The first step was an incredibly helpful one; Helen and I created an action plan together, which mapped out my goals and particular areas to focus on. I had come to this meeting with a job advert I had found online and was particularly keen to work on an application for it. Helen spent a great deal of time with me, whilst expertly managing multiple other tasks simultaneously, explaining the STAR approach to writing personal statements for applications. Through our initial discussion, Helen had identified that I felt challenged and daunted when faced with large tasks, and so recommended “chunking” the personal statement into digestible sections. I had never used this approach before and found it helped immensely with the writing process. Helen also emphasised the importance of not selling myself short or being discouraged by negative self-talk. The STAR approach reinforced this, as it forced me to acknowledge and talk about instances where I had performed well or achieved something – the process was pleasantly therapeutic.
Throughout the time I was present in the office with Helen, I was offered advice and encouragement from various other navigators as well. Helen and her colleagues really made use of another by pooling resources, offering different perspectives, and sharing contacts. It felt extremely cheering to be amongst such a friendly and dynamic team, and I felt in good hands.
I was delighted to receive an interview offer for the role that I had applied for, after my initial time with Game Changer. The help and guidance continued, and as I prepared for the interview I was offered coaching and advice from Game Changer. There was an emphasis on the personal and social aspects of interviews, and tips on how to control certain feelings and combat any issue, e.g. having a glass of water handy as an aid to allow more thinking time when feeling nervous about answering a question. I did feel that I lacked confidence in myself on a social level more so than in my ability to do this particular job, so it was invaluable to have this coaching and advice prior to the interview. I went in feeling as prepared as I could be and more confident in myself.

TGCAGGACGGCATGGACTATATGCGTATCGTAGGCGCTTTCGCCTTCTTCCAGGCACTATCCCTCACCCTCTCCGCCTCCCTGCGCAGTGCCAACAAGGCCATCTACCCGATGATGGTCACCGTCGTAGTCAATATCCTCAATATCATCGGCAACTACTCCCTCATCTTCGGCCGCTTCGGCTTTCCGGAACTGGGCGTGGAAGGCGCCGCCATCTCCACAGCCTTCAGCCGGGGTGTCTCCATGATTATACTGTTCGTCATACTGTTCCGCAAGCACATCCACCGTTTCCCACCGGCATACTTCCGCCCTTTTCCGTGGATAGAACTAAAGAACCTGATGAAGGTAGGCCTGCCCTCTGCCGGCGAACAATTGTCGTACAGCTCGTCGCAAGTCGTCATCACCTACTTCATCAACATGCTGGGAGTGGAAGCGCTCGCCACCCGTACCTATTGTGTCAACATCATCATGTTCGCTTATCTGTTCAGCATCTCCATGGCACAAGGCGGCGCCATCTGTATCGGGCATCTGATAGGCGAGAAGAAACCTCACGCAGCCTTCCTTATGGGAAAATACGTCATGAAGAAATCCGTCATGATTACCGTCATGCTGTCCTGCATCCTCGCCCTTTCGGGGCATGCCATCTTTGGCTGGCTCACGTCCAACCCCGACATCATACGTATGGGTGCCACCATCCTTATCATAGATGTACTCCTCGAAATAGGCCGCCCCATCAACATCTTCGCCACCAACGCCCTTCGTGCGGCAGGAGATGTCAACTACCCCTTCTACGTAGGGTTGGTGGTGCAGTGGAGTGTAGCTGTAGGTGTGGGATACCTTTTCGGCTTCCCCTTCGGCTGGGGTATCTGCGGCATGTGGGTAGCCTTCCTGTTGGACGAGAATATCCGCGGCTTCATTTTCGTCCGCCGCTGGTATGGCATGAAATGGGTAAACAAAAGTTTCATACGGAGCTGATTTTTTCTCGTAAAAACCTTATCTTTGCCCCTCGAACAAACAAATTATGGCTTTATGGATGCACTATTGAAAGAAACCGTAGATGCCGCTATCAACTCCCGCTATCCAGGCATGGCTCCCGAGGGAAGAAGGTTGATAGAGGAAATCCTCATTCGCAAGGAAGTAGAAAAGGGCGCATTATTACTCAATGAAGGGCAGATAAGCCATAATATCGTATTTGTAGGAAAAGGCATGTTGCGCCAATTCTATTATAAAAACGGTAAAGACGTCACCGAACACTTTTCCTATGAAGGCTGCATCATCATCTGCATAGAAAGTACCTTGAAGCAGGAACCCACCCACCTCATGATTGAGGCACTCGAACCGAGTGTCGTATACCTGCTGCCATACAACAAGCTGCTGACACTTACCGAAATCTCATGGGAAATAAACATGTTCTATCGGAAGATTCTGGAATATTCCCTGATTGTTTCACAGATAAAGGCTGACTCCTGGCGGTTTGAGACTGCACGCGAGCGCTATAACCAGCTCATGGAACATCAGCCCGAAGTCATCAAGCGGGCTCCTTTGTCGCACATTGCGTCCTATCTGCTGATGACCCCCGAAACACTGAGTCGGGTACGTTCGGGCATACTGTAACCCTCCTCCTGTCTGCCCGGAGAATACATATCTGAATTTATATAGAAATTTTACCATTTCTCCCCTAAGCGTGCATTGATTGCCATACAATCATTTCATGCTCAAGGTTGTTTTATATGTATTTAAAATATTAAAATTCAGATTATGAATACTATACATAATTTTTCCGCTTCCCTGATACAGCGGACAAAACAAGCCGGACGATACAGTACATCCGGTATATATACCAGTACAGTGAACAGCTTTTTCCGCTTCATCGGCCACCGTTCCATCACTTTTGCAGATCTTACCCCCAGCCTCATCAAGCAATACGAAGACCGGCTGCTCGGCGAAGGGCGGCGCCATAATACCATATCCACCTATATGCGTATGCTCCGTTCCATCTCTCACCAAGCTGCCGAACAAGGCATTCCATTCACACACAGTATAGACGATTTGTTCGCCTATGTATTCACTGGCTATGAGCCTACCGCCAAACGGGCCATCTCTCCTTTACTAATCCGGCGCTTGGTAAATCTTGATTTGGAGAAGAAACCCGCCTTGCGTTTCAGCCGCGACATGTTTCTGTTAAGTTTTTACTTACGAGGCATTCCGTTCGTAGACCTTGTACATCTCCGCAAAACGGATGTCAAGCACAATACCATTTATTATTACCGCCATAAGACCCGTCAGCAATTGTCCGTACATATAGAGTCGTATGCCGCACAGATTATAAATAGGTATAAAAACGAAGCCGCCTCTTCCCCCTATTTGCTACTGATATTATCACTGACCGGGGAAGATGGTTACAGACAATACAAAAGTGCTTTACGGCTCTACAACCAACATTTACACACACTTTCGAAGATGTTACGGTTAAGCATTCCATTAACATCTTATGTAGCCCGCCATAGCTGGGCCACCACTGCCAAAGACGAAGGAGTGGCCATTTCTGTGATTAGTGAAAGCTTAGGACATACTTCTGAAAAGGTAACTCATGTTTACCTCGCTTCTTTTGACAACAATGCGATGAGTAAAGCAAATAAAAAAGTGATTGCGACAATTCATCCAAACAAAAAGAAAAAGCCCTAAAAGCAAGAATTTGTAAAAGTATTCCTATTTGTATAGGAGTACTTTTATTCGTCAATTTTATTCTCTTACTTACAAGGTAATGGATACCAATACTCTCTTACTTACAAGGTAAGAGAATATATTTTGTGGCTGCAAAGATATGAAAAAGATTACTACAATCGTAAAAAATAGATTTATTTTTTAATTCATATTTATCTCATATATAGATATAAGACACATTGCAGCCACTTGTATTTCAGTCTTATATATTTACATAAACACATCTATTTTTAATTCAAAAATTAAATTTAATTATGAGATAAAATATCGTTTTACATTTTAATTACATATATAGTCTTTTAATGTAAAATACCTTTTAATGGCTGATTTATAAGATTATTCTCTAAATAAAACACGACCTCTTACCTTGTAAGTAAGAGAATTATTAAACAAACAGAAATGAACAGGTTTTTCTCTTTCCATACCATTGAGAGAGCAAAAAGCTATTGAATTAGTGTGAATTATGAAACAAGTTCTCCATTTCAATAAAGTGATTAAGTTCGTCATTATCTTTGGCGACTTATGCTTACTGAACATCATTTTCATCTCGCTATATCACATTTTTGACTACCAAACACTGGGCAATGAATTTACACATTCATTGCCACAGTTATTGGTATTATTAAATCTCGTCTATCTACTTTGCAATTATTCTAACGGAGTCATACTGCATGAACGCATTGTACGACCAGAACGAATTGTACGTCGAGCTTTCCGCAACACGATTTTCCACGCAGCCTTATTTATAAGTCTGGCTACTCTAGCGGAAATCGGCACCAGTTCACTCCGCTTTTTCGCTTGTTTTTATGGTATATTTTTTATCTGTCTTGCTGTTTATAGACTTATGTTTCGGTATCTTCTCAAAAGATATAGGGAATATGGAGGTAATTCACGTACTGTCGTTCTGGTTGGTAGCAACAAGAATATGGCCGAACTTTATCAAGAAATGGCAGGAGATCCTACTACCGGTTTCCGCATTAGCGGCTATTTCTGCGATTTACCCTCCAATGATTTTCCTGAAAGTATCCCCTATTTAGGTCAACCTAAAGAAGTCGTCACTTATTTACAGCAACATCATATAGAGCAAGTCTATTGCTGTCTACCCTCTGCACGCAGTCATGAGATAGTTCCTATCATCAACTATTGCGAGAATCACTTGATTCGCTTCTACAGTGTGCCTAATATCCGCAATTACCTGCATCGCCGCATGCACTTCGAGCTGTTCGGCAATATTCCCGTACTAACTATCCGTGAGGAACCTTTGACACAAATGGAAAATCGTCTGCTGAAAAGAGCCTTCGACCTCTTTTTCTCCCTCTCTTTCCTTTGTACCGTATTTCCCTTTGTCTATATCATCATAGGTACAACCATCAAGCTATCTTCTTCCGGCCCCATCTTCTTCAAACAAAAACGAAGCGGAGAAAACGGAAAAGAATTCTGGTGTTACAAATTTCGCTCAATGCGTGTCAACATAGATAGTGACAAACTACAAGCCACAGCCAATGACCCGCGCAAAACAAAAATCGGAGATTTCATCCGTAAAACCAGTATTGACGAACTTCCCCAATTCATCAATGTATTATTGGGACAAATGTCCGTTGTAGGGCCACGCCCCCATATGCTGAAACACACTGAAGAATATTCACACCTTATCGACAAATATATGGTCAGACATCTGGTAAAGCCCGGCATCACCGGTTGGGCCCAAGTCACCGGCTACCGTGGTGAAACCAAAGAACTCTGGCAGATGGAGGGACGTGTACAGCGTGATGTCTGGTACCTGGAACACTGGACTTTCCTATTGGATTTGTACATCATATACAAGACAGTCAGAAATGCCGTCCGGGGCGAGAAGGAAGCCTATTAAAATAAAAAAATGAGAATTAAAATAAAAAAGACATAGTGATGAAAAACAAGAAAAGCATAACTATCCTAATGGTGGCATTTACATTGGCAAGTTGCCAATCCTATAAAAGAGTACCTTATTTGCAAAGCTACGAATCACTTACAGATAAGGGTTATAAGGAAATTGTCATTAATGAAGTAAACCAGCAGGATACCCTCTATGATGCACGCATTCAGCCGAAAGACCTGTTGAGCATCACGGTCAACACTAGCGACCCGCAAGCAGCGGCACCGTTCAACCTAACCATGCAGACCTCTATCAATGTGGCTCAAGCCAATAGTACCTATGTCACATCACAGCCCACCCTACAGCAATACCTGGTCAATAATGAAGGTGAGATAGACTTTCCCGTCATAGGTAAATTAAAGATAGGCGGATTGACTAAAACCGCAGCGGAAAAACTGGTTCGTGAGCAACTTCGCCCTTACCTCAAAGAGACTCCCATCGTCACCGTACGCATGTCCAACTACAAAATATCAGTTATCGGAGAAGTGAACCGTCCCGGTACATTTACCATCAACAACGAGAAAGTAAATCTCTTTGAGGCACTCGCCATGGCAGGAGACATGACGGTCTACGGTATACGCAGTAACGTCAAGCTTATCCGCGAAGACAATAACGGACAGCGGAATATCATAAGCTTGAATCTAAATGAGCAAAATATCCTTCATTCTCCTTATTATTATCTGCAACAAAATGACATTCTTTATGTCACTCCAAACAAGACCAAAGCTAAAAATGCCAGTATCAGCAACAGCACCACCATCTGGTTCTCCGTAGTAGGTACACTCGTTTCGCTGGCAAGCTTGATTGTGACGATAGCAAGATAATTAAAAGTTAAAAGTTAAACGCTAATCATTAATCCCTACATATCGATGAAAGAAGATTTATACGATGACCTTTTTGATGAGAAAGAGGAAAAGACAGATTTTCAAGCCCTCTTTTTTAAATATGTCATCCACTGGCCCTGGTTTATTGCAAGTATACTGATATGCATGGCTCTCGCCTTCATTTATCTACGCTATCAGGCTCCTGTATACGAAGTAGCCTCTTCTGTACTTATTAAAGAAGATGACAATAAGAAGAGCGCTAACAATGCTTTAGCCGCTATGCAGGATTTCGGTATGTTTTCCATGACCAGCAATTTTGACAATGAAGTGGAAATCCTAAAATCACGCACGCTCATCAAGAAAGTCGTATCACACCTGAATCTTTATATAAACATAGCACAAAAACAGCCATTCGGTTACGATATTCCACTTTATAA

The following week, I was delighted to be offered a second interview for this position. I immediately told Helen, who had nothing but encouraging and kind words for me. Unfortunately, this was right around the time where offices and workplaces all over the country began closing as a result of COVID-19. The interview I was set to have with the CEO and COO of the company in the office quickly became an online video conferencing interview. This added a whole new dimension of concerns and anxieties to the interview process. I had to remember the facts and how to speak full coherent sentences, all whilst trying to remotely schmooze people I had never met whilst hoping my laptop doesn’t spontaneously combust.